Thursday, 26 January 2012

"Silver Clouds" reviewed in Automobile

Late last year, I sent copy of my limited edition book "Silver Clouds: The 1934 Grand Prix season" to Jean Jennings, President and Editor-in-hief of Automobile magazine to get her impressions.

Just before Christmas, Jean called me to interview me about my book. She asked very good, detailed questions about it, and it was a great interview.

On Tuesday, the March issue came out on the newsstands, and the review was published in Jean's column "Vile Gossip", which is always the last page sign-off of the magazine.

As you can read, the review is wonderful, with Jennings really capturing all the subtle elements and the "raison d'être" of the book.

Now, I'm more eager than ever to start book #2 of my series on a significant year from each Grand Prix decade. This next one will cover the 1986 Grand Prix season.

Thursday, 19 January 2012

The 1956 Italian Grand Prix

For the 1956 Formula 1 season, Scuderia Ferrari was fielding the Lancia-Ferrari D50’s that that they inherited from Lancia when they folded their racing efforts.

They had a strong driver line-up of Juan Manual Fangio, Peter Collins, Luigi Musso and Eugenio Castellotti.

Pen& ink, paint markers and markers on red archival stock 12"x 11'5" (30.5cm x 29cm) 
© Paul Chenard 2012
Private collection – limited editions are available.

Before the Italian Grand Prix, the last race of the season, Fangio had 2.5 wins, Sir Stirling Moss had 1 win, Collins had 2 wins, Pat Flaherty had 1 win, and Musso shared a win with Fangio.

Points-wise, it was a very close match-up between Fangio, Collins and Moss, with all 3 having a good chance at winning the World Championship into that last race at Monza.

During the race, the Monza track, with it’s steep banked section, took it’s toll on the Ferraris, with the D50s of Castellotti, Fangio and Musso dropping out.
Pen& ink and colour pencils on gray archival stock © Paul Chenard 2010
Detail from "Peter Collins – Targa Florio 1955" limited edition.

When the remaining D50 of Collins came in for a pitstop, he spotted Fangio there, and immediately hopped out of his car to hand it over to Juan Manual so he could get back into the race. Fangio came in second place behind Moss, giving him enough points to take the Championship.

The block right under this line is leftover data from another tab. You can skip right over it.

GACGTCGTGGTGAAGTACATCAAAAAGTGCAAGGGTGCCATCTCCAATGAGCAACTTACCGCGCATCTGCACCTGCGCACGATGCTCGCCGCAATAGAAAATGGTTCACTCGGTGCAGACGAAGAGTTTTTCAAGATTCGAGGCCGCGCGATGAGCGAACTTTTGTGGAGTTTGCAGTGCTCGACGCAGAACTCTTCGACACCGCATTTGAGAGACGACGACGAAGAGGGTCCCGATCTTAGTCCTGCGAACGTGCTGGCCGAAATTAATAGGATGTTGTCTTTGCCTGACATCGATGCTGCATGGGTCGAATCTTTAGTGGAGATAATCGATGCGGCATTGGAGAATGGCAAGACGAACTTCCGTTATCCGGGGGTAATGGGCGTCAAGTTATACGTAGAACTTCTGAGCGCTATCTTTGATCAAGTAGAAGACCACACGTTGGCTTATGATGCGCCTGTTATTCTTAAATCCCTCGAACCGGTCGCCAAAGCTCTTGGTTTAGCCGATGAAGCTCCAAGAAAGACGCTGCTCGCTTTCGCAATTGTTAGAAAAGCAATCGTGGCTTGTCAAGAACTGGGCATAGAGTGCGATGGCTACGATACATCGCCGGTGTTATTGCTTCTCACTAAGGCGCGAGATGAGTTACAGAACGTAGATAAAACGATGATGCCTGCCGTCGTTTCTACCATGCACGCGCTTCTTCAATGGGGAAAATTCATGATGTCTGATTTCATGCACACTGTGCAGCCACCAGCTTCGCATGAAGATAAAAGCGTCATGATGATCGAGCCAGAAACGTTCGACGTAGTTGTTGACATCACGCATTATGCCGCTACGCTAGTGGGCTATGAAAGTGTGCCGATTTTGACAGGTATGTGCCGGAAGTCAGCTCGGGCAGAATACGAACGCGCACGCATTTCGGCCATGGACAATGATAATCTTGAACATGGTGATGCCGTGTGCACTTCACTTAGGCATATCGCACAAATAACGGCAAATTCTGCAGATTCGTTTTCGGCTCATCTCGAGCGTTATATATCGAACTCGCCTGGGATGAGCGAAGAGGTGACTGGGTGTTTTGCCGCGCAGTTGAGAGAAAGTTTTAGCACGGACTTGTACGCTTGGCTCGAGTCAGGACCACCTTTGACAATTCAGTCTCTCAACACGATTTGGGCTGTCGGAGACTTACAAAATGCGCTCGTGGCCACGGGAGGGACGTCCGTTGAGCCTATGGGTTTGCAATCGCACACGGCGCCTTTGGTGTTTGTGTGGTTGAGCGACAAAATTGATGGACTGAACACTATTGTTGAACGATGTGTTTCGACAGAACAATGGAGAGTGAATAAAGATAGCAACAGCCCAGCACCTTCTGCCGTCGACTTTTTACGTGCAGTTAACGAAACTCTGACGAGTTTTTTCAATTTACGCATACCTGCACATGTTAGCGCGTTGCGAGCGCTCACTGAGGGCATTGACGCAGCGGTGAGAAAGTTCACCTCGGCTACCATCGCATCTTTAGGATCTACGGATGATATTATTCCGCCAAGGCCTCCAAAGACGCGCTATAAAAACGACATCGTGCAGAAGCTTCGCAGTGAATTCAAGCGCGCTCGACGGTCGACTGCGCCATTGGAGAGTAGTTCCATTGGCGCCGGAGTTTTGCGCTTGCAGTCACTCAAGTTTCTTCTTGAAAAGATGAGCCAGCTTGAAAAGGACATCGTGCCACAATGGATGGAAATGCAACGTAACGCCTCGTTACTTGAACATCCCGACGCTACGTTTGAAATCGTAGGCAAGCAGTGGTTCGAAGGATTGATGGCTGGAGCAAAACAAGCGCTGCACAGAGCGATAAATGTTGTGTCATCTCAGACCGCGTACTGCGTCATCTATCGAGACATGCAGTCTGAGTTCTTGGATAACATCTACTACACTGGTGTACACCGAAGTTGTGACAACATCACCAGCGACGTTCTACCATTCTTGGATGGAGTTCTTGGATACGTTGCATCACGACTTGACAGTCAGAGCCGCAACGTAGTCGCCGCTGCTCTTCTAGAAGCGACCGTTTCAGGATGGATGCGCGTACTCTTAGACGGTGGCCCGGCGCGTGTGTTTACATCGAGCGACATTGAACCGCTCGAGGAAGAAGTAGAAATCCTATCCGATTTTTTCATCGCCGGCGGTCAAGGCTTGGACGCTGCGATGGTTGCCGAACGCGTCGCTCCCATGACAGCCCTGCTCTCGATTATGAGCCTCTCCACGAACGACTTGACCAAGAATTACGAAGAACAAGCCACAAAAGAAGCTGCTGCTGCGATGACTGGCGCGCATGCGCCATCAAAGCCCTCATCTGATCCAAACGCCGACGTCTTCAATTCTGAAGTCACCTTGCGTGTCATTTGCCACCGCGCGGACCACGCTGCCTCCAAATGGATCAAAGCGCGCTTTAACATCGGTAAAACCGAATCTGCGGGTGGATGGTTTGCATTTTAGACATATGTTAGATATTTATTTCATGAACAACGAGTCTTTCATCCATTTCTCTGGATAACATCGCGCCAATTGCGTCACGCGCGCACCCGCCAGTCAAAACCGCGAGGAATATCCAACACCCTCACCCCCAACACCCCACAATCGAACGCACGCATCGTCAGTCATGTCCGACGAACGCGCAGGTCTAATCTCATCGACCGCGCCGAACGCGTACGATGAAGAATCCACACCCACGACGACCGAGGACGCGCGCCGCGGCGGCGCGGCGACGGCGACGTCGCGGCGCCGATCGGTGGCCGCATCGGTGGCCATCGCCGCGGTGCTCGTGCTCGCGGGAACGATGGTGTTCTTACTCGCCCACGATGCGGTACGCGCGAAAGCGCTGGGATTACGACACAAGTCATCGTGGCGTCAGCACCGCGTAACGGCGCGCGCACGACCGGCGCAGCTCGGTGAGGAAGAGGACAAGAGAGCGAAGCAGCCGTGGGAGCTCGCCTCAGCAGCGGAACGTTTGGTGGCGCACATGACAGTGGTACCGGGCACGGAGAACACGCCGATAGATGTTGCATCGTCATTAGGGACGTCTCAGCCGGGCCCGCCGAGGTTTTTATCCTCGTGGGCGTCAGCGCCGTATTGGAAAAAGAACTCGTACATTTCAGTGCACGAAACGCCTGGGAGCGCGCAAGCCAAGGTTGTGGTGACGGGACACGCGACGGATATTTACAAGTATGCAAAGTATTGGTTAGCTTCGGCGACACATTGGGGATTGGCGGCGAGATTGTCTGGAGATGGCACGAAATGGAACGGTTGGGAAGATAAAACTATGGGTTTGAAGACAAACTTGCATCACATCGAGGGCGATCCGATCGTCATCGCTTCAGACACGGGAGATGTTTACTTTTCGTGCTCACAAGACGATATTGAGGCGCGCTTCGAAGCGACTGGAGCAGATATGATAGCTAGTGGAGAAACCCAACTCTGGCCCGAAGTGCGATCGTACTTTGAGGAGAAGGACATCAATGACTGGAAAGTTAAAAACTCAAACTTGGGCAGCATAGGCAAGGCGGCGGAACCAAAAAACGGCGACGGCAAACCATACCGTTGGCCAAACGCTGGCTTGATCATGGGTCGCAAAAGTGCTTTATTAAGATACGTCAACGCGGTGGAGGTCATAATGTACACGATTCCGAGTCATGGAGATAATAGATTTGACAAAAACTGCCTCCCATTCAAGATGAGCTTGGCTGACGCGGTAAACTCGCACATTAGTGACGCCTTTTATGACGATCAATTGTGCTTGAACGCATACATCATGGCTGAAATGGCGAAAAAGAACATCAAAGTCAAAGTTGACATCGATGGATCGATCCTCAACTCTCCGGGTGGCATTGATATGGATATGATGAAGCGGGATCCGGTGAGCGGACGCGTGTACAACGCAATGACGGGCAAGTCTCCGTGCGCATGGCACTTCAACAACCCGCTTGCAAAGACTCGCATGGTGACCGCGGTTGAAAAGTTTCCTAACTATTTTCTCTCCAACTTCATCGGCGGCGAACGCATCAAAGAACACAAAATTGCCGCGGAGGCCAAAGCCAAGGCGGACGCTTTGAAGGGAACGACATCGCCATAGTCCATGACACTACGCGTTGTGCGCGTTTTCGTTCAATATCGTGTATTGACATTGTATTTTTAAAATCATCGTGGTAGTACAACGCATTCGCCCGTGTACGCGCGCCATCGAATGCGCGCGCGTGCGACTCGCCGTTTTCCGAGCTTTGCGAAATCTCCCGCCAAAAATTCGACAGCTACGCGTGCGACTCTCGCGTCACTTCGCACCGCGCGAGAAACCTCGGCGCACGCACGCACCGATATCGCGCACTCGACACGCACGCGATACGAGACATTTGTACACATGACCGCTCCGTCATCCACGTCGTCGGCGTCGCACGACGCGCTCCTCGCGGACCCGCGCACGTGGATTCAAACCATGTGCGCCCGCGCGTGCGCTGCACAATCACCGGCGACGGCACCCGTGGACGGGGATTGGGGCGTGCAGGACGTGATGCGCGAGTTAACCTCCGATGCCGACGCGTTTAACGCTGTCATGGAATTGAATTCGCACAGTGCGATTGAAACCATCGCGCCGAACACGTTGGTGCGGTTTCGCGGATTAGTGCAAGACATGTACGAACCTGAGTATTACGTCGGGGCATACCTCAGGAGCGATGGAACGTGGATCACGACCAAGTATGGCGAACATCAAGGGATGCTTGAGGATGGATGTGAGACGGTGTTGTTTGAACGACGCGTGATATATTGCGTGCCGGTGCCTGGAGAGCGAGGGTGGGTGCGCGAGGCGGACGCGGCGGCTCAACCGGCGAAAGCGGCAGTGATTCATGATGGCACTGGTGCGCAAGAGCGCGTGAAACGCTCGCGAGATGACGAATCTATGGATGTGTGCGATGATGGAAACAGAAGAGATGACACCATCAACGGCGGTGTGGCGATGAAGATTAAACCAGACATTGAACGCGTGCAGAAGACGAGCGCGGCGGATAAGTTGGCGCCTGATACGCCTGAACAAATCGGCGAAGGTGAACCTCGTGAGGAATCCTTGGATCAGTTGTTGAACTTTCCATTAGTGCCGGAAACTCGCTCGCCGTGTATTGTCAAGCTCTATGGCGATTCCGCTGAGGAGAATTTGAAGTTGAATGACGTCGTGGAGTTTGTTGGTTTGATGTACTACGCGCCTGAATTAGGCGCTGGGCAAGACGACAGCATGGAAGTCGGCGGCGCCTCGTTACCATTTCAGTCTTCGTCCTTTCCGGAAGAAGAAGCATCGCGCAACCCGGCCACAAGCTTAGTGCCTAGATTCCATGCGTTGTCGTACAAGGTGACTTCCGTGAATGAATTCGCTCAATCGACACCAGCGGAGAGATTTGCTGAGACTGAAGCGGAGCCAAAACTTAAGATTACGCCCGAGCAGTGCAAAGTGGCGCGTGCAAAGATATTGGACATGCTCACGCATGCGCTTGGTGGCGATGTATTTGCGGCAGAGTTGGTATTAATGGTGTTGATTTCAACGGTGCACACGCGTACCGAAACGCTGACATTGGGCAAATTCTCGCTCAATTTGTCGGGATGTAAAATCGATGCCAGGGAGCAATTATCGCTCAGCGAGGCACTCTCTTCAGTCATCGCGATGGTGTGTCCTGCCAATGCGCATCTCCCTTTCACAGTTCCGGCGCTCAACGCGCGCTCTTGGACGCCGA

When he was asked why he so unselfishly gave up his car, thus his Championship chances, Collins said that he thought that Fangio deserved it more.

Spoken like a true gentleman!

Saturday, 14 January 2012

Richie Ginther: The Race Car Developer

Paul Richard “Richie” Ginther was born in Granada Hills, California in 1930.

He was raised in the same town as Phil Hill, and worked for Douglas Aircraft in the tool and die shop. Ginther met Hill and helped him in the repair and maintenance of his race cars.

He started his own race career in 1951, driving a Ford-powered MG. Shortly afterward, he was drafted to the Korean war, and worked on aircraft maintenance. 
Page from the 1959 Fuller Brush catalog.

Once out of the military, Ginther was drafted by Hill as his riding mechanic for the 1953 Carrera Panamericana, racing in a Ferrari 340 Mexico Vignale. They ran well until they left the road and severely damaged the Ferrari. They returned the following year, racing a Ferrari 375 MM Vignale and finished in second place.

Page from the 1959 Fuller Brush catalog.

Not long after Hill left for Europe to drive for Scuderia Ferrari, and Ginther took his place in the States, racing more and more frequently, gaining successes.

He drove Healeys, Porsches, Aston Martins, and finally Ferraris. He moved to Europe, joining Hill with Ferrari, where he stayed for the 1960 and 1961 seasons. He was instrumental in the race development of the famous 156 F1 “Sharknose”.

Sharknoses at Spa 1961, where Ginther finished in 3rd place. Pen&ink, pencils and markers on white archival stock 12"x 9" © Paul Chenard 2012

From there he moved to BRM for 1962, also helping in the development of their Championship-winning P57 Formula 1 car.

Tamiya 1/20 Honda RA272 kit that I built.

He joined Honda in 1965, racing their new RA272 F1 car. In the last Grand Prix of the season in Mexico, he won the race, giving Honda and Goodyear their first Formula 1 win. Unfortunately, it was Ginther’s only Formula 1 win.

Sketch on a package I shipped to California for a good client.
Pen&ink and markers on Foamcore.  © Paul Chenard 2012

Ginther had a small part in John Frankenheimer’s 1966 film “Grand Prix.”

Ginther finally retired in 1967, and sadly passed away in 1989 while camping with his family in France.